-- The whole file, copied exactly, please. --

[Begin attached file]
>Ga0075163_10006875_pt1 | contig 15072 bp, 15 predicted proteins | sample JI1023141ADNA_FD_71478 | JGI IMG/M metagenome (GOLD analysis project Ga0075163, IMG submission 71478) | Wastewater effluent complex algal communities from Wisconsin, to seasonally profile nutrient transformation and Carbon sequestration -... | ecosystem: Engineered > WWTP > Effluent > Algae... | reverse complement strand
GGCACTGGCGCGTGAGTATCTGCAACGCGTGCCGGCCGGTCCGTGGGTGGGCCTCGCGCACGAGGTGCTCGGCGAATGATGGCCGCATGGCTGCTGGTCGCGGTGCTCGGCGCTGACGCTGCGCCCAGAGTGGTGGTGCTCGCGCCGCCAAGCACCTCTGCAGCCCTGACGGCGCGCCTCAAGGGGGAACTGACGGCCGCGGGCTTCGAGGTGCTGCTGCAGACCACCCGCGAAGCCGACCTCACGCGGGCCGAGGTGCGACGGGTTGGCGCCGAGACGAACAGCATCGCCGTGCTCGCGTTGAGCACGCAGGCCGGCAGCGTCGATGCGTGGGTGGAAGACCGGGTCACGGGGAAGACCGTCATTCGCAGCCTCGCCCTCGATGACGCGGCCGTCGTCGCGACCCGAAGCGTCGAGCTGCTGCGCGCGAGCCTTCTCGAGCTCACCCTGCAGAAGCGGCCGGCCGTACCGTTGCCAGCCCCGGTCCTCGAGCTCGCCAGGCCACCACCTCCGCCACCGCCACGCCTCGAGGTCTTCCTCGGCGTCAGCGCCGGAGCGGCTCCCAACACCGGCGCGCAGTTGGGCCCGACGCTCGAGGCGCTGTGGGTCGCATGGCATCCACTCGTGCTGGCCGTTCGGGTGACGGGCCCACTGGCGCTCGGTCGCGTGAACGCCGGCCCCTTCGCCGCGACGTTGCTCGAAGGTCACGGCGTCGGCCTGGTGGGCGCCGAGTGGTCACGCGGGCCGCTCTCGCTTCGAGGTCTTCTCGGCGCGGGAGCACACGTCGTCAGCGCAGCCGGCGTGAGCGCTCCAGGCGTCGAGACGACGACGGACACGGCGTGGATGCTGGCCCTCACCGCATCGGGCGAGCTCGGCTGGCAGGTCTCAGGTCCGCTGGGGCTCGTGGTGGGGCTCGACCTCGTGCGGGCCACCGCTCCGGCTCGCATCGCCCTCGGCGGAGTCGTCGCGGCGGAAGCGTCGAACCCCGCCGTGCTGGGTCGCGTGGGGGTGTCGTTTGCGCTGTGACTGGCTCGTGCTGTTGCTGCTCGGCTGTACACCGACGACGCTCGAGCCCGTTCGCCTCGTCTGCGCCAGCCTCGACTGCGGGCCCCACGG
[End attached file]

>Ga0075163_10006875_pt1 | contig 15072 bp, 15 predicted proteins | sample JI1023141ADNA_FD_71478 | JGI IMG/M metagenome (GOLD analysis project Ga0075163, IMG submission 71478) | Wastewater effluent complex algal communities from Wisconsin, to seasonally profile nutrient transformation and Carbon sequestration -... | ecosystem: Engineered > WWTP > Effluent > Algae... | reverse complement strand
GGCACTGGCGCGTGAGTATCTGCAACGCGTGCCGGCCGGTCCGTGGGTGGGCCTCGCGCACGAGGTGCTCGGCGAATGATGGCCGCATGGCTGCTGGTCGCGGTGCTCGGCGCTGACGCTGCGCCCAGAGTGGTGGTGCTCGCGCCGCCAAGCACCTCTGCAGCCCTGACGGCGCGCCTCAAGGGGGAACTGACGGCCGCGGGCTTCGAGGTGCTGCTGCAGACCACCCGCGAAGCCGACCTCACGCGGGCCGAGGTGCGACGGGTTGGCGCCGAGACGAACAGCATCGCCGTGCTCGCGTTGAGCACGCAGGCCGGCAGCGTCGATGCGTGGGTGGAAGACCGGGTCACGGGGAAGACCGTCATTCGCAGCCTCGCCCTCGATGACGCGGCCGTCGTCGCGACCCGAAGCGTCGAGCTGCTGCGCGCGAGCCTTCTCGAGCTCACCCTGCAGAAGCGGCCGGCCGTACCGTTGCCAGCCCCGGTCCTCGAGCTCGCCAGGCCACCACCTCCGCCACCGCCACGCCTCGAGGTCTTCCTCGGCGTCAGCGCCGGAGCGGCTCCCAACACCGGCGCGCAGTTGGGCCCGACGCTCGAGGCGCTGTGGGTCGCATGGCATCCACTCGTGCTGGCCGTTCGGGTGACGGGCCCACTGGCGCTCGGTCGCGTGAACGCCGGCCCCTTCGCCGCGACGTTGCTCGAAGGTCACGGCGTCGGCCTGGTGGGCGCCGAGTGGTCACGCGGGCCGCTCTCGCTTCGAGGTCTTCTCGGCGCGGGAGCACACGTCGTCAGCGCAGCCGGCGTGAGCGCTCCAGGCGTCGAGACGACGACGGACACGGCGTGGATGCTGGCCCTCACCGCATCGGGCGAGCTCGGCTGGCAGGTCTCAGGTCCGCTGGGGCTCGTGGTGGGGCTCGACCTCGTGCGGGCCACCGCTCCGGCTCGCATCGCCCTCGGCGGAGTCGTCGCGGCGGAAGCGTCGAACCCCGCCGTGCTGGGTCGCGTGGGGGTGTCGTTTGCGCTGTGACTGGCTCGTGCTGTTGCTGCTCGGCTGTACACCGACGACGCTCGAGCCCGTTCGCCTCGTCTGCGCCAGCCTCGACTGCGGGCCCCACGG